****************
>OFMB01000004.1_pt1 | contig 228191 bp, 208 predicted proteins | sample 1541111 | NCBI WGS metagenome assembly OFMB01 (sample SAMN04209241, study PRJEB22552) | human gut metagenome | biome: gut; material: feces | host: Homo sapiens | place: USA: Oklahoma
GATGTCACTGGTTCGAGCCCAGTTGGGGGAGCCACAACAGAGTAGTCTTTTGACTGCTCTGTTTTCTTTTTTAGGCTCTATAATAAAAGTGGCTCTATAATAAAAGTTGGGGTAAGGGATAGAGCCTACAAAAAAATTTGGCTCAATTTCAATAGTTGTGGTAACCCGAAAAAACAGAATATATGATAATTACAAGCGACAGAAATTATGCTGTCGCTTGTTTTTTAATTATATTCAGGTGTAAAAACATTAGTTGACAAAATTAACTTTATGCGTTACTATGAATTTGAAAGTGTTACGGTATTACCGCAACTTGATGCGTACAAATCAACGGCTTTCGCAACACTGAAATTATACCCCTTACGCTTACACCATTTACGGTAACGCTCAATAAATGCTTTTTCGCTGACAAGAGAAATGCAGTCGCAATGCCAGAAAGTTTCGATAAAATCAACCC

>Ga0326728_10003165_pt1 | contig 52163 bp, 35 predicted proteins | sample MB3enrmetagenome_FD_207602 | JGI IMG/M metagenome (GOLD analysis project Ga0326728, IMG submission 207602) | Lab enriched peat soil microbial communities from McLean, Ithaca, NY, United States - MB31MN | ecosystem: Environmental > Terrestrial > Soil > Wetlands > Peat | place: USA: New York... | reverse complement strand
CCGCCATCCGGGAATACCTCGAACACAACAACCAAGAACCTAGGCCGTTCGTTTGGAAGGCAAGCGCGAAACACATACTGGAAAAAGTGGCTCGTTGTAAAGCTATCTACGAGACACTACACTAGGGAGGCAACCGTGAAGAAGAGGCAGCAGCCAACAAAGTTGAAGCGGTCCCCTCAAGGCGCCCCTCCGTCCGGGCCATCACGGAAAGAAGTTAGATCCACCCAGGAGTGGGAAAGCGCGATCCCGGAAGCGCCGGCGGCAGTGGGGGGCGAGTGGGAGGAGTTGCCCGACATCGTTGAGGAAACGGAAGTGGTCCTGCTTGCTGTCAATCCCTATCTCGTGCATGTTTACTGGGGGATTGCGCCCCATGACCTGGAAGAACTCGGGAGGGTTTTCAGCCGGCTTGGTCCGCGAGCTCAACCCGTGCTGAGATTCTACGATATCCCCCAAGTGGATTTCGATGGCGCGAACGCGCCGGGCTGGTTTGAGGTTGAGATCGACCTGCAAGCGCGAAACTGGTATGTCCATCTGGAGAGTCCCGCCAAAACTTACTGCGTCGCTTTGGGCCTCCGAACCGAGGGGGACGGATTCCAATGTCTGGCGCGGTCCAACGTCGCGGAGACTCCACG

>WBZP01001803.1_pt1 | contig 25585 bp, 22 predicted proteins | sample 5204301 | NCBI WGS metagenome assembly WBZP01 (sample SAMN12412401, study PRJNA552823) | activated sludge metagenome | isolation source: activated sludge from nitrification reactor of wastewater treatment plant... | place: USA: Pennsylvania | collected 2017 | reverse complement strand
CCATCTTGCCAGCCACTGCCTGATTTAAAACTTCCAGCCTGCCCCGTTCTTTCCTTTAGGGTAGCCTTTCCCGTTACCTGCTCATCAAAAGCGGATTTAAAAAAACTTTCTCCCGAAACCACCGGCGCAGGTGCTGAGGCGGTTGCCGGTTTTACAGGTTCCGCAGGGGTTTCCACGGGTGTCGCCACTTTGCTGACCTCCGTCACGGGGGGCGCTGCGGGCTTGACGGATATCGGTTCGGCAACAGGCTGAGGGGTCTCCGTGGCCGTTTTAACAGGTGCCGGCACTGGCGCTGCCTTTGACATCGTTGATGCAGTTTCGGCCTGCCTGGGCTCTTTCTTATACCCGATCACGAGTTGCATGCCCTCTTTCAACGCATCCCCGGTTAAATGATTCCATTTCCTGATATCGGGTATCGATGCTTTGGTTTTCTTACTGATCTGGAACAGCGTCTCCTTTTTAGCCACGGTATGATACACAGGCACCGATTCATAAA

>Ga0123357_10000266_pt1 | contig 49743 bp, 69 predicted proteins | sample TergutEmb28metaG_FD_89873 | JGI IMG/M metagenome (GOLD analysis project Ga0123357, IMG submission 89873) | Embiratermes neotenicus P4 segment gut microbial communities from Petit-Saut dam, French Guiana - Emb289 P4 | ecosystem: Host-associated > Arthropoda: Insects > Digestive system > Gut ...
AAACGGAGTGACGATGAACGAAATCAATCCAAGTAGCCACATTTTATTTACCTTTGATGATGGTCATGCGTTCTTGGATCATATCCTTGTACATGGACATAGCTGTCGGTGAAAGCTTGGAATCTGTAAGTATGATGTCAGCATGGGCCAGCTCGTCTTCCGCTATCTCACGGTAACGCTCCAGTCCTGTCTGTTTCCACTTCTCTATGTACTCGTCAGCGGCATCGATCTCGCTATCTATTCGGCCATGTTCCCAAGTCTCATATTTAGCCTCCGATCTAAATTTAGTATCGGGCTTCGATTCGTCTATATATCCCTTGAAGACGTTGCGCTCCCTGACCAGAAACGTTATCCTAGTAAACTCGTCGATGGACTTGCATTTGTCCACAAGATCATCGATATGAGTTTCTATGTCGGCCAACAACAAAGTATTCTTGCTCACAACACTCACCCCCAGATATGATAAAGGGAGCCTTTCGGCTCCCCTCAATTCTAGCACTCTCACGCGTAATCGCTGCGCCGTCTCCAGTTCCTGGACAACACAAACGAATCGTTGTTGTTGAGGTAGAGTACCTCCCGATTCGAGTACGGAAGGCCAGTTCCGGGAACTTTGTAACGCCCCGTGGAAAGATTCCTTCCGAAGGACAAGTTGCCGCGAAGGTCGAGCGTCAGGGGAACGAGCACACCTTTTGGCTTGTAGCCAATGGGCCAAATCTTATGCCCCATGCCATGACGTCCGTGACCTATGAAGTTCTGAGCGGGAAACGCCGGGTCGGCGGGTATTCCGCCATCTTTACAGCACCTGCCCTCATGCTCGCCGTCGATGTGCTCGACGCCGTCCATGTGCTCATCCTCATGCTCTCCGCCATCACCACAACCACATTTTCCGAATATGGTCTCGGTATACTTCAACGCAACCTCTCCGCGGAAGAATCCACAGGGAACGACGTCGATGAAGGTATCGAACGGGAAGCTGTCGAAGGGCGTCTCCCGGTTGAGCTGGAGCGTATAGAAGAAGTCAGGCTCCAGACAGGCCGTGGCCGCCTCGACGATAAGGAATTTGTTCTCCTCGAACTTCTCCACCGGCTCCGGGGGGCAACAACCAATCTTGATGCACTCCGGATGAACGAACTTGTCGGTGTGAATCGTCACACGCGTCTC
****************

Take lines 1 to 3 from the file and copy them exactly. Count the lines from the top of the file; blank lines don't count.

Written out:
>OFMB01000004.1_pt1 | contig 228191 bp, 208 predicted proteins | sample 1541111 | NCBI WGS metagenome assembly OFMB01 (sample SAMN04209241, study PRJEB22552) | human gut metagenome | biome: gut; material: feces | host: Homo sapiens | place: USA: Oklahoma
GATGTCACTGGTTCGAGCCCAGTTGGGGGAGCCACAACAGAGTAGTCTTTTGACTGCTCTGTTTTCTTTTTTAGGCTCTATAATAAAAGTGGCTCTATAATAAAAGTTGGGGTAAGGGATAGAGCCTACAAAAAAATTTGGCTCAATTTCAATAGTTGTGGTAACCCGAAAAAACAGAATATATGATAATTACAAGCGACAGAAATTATGCTGTCGCTTGTTTTTTAATTATATTCAGGTGTAAAAACATTAGTTGACAAAATTAACTTTATGCGTTACTATGAATTTGAAAGTGTTACGGTATTACCGCAACTTGATGCGTACAAATCAACGGCTTTCGCAACACTGAAATTATACCCCTTACGCTTACACCATTTACGGTAACGCTCAATAAATGCTTTTTCGCTGACAAGAGAAATGCAGTCGCAATGCCAGAAAGTTTCGATAAAATCAACCC

>Ga0326728_10003165_pt1 | contig 52163 bp, 35 predicted proteins | sample MB3enrmetagenome_FD_207602 | JGI IMG/M metagenome (GOLD analysis project Ga0326728, IMG submission 207602) | Lab enriched peat soil microbial communities from McLean, Ithaca, NY, United States - MB31MN | ecosystem: Environmental > Terrestrial > Soil > Wetlands > Peat | place: USA: New York... | reverse complement strand